Ken Connor
In the wake of President Obama's decisive reelection, the GOP is engaged in some serious soul-searching. Pundits on the Right and Left are cautioning Republicans that their party is facing extinction unless some major changes are made. They maintain it's evolve or die for the GOP. The question is, how much can an institution change without losing its identity? If "change" for the Republican Party means ceasing to stand for the conservative principles that have defined it since the time of Abraham Lincoln, is that what Republicans want? Is that what America needs?

In a recent article for, Daniel Greenfield suggests that the Democratic Party was victorious because they successfully exploited the new "post-family" culture that characterizes a wide swath of the American demographic:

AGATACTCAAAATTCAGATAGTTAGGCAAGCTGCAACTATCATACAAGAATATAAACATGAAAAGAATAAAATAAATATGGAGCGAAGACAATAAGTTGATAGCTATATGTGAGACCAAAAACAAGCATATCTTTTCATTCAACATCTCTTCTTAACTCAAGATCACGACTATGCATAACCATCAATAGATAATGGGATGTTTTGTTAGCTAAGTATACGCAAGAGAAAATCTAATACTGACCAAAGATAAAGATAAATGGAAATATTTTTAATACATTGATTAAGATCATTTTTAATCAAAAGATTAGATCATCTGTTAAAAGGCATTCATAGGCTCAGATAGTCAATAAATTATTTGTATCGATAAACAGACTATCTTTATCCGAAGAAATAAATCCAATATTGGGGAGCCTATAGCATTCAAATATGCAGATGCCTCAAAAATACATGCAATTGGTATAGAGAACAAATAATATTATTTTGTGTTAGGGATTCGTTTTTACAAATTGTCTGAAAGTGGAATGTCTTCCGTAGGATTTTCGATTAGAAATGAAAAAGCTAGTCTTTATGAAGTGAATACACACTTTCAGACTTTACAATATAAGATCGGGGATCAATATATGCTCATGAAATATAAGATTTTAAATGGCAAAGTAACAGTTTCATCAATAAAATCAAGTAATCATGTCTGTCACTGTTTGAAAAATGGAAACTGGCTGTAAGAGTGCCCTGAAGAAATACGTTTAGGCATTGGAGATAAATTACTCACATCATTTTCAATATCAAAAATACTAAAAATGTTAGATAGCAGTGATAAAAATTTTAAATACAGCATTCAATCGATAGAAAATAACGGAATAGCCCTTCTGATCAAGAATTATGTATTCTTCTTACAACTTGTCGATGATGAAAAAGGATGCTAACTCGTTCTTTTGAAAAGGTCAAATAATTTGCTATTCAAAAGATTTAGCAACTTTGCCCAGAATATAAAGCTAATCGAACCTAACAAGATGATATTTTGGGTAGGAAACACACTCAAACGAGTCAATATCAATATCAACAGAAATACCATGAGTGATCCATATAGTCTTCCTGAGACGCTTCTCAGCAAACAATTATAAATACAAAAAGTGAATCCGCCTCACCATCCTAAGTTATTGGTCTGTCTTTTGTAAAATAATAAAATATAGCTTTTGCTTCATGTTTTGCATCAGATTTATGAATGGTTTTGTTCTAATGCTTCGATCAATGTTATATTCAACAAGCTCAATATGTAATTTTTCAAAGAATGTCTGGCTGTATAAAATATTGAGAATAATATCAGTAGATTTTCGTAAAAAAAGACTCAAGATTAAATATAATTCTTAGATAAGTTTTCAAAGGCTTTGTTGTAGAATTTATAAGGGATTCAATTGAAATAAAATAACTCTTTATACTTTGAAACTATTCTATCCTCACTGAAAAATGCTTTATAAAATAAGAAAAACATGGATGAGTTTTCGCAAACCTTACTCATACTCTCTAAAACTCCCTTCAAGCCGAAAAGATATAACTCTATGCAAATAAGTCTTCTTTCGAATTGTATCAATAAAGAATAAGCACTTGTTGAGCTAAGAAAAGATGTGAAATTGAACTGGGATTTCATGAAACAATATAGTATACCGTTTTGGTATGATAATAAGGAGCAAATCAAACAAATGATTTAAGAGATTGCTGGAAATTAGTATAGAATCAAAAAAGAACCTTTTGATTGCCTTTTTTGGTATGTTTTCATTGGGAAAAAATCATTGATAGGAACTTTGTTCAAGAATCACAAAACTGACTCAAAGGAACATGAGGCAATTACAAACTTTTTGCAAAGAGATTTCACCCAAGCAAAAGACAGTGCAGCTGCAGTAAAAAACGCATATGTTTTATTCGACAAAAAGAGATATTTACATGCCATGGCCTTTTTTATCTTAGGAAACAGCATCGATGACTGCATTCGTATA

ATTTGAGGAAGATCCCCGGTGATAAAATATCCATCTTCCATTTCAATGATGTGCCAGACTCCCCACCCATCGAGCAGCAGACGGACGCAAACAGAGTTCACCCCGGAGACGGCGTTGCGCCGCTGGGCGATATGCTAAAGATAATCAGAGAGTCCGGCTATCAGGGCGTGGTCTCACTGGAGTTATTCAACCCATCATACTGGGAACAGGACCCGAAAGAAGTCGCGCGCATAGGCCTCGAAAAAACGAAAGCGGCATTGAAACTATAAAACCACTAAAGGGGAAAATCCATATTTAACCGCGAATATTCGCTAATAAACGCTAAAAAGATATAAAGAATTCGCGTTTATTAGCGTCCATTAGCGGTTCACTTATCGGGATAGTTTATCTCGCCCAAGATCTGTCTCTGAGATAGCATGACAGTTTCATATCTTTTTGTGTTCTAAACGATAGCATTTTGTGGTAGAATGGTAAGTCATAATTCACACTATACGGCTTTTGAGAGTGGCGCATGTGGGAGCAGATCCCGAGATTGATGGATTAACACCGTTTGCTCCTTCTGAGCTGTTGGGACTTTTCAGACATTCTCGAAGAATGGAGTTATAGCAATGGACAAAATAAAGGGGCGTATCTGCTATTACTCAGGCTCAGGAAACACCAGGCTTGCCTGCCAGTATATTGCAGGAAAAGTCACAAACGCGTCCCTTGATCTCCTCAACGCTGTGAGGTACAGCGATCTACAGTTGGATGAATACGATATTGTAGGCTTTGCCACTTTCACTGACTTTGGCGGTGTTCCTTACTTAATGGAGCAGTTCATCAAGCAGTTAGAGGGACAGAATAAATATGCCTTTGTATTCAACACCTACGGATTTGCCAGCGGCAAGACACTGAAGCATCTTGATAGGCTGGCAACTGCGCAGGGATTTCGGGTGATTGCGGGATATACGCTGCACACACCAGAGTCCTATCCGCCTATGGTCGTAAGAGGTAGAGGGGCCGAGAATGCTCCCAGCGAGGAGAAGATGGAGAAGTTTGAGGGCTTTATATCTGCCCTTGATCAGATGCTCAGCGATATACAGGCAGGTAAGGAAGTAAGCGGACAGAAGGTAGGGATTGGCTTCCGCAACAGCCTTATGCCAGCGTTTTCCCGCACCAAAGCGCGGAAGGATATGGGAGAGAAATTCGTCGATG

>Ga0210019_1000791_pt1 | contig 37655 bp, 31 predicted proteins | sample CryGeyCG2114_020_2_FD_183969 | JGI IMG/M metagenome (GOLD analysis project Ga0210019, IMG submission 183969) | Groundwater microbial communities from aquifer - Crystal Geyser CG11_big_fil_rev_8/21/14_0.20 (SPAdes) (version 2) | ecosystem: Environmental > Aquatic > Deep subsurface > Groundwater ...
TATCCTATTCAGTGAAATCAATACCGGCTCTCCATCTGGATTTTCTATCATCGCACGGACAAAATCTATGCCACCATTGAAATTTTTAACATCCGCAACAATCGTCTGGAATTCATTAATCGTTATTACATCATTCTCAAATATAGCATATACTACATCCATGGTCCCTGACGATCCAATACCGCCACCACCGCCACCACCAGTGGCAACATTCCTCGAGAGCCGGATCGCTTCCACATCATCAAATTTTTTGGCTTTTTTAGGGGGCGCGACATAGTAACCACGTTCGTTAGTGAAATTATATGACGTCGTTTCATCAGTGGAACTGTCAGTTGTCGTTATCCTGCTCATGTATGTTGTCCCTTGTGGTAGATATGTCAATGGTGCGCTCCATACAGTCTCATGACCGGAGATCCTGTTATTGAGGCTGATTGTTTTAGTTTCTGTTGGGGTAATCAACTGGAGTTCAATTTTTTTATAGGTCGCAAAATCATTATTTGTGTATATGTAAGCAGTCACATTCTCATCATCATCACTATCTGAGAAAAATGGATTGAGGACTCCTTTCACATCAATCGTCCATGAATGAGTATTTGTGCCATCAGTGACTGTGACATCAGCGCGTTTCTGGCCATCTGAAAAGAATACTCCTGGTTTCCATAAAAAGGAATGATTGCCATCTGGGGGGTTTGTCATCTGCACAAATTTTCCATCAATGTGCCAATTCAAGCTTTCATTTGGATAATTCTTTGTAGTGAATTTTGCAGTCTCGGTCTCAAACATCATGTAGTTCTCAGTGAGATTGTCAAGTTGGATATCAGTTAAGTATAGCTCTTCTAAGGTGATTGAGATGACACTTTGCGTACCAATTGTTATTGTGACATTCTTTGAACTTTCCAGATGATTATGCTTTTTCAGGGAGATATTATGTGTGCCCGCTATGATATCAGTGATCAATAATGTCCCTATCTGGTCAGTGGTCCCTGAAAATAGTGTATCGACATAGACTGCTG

"Family defines continuity. Enough families taken together form a community. The common culture of the community is a multi-generational heritage that shapes the identities of their children. Take away the family and you have rootless individuals looking for tribes to affiliate with, clumping in artificial groups based on some common characteristic and economic interest. And that is the Democratic Party."

Defending the family as the foundation of civil society has been a hallmark of the Republican Party for generations. While we champion the importance of individualism as it pertains to economic liberty and political freedom, we understand that the bonds of hearth and home are essential to the formation of virtuous citizens and are what makes our country strong. It is our families, neighbors, churches, and other vital human relationships that unify us, not our Social Security numbers. If the Obama campaign machine and the larger Democratic Party organization are correct however, and America's fundamental identity is shifting from "one nation under God" to "many tribes under Caesar," then the implications for America's future are dire.

Ken Connor

Ken Connor is Chairman of the Center for a Just Society in Washington, DC.